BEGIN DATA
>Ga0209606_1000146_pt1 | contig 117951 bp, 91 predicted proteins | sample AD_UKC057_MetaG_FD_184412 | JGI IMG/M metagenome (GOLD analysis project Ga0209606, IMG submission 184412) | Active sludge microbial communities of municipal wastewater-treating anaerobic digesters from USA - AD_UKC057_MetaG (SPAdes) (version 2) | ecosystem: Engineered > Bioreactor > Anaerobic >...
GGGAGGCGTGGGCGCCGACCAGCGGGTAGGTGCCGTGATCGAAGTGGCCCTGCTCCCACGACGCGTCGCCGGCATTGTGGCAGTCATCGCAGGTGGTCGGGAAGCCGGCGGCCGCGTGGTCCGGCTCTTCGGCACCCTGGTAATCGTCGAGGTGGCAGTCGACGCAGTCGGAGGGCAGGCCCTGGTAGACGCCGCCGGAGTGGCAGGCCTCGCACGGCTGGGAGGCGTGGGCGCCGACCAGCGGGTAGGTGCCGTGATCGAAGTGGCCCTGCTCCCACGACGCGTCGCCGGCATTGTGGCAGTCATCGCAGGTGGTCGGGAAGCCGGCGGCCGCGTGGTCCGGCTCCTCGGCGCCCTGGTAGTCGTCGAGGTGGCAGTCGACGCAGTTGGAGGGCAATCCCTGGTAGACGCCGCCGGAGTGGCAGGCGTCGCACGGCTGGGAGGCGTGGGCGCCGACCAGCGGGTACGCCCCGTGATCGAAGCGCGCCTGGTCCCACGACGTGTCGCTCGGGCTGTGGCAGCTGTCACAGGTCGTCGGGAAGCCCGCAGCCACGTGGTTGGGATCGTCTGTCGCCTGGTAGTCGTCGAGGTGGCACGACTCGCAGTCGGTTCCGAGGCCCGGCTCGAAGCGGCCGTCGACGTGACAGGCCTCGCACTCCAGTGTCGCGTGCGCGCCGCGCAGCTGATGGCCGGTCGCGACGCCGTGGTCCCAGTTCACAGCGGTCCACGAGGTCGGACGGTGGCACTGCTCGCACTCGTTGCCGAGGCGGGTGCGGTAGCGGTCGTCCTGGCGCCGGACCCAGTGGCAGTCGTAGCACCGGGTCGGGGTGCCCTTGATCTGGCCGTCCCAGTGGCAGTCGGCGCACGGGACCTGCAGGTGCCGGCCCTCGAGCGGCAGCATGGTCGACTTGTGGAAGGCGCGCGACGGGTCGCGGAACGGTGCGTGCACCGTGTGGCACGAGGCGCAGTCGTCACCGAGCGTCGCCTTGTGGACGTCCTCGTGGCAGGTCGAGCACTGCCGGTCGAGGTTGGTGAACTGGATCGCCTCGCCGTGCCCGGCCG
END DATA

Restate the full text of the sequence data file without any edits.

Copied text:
>Ga0209606_1000146_pt1 | contig 117951 bp, 91 predicted proteins | sample AD_UKC057_MetaG_FD_184412 | JGI IMG/M metagenome (GOLD analysis project Ga0209606, IMG submission 184412) | Active sludge microbial communities of municipal wastewater-treating anaerobic digesters from USA - AD_UKC057_MetaG (SPAdes) (version 2) | ecosystem: Engineered > Bioreactor > Anaerobic >...
GGGAGGCGTGGGCGCCGACCAGCGGGTAGGTGCCGTGATCGAAGTGGCCCTGCTCCCACGACGCGTCGCCGGCATTGTGGCAGTCATCGCAGGTGGTCGGGAAGCCGGCGGCCGCGTGGTCCGGCTCTTCGGCACCCTGGTAATCGTCGAGGTGGCAGTCGACGCAGTCGGAGGGCAGGCCCTGGTAGACGCCGCCGGAGTGGCAGGCCTCGCACGGCTGGGAGGCGTGGGCGCCGACCAGCGGGTAGGTGCCGTGATCGAAGTGGCCCTGCTCCCACGACGCGTCGCCGGCATTGTGGCAGTCATCGCAGGTGGTCGGGAAGCCGGCGGCCGCGTGGTCCGGCTCCTCGGCGCCCTGGTAGTCGTCGAGGTGGCAGTCGACGCAGTTGGAGGGCAATCCCTGGTAGACGCCGCCGGAGTGGCAGGCGTCGCACGGCTGGGAGGCGTGGGCGCCGACCAGCGGGTACGCCCCGTGATCGAAGCGCGCCTGGTCCCACGACGTGTCGCTCGGGCTGTGGCAGCTGTCACAGGTCGTCGGGAAGCCCGCAGCCACGTGGTTGGGATCGTCTGTCGCCTGGTAGTCGTCGAGGTGGCACGACTCGCAGTCGGTTCCGAGGCCCGGCTCGAAGCGGCCGTCGACGTGACAGGCCTCGCACTCCAGTGTCGCGTGCGCGCCGCGCAGCTGATGGCCGGTCGCGACGCCGTGGTCCCAGTTCACAGCGGTCCACGAGGTCGGACGGTGGCACTGCTCGCACTCGTTGCCGAGGCGGGTGCGGTAGCGGTCGTCCTGGCGCCGGACCCAGTGGCAGTCGTAGCACCGGGTCGGGGTGCCCTTGATCTGGCCGTCCCAGTGGCAGTCGGCGCACGGGACCTGCAGGTGCCGGCCCTCGAGCGGCAGCATGGTCGACTTGTGGAAGGCGCGCGACGGGTCGCGGAACGGTGCGTGCACCGTGTGGCACGAGGCGCAGTCGTCACCGAGCGTCGCCTTGTGGACGTCCTCGTGGCAGGTCGAGCACTGCCGGTCGAGGTTGGTGAACTGGATCGCCTCGCCGTGCCCGGCCG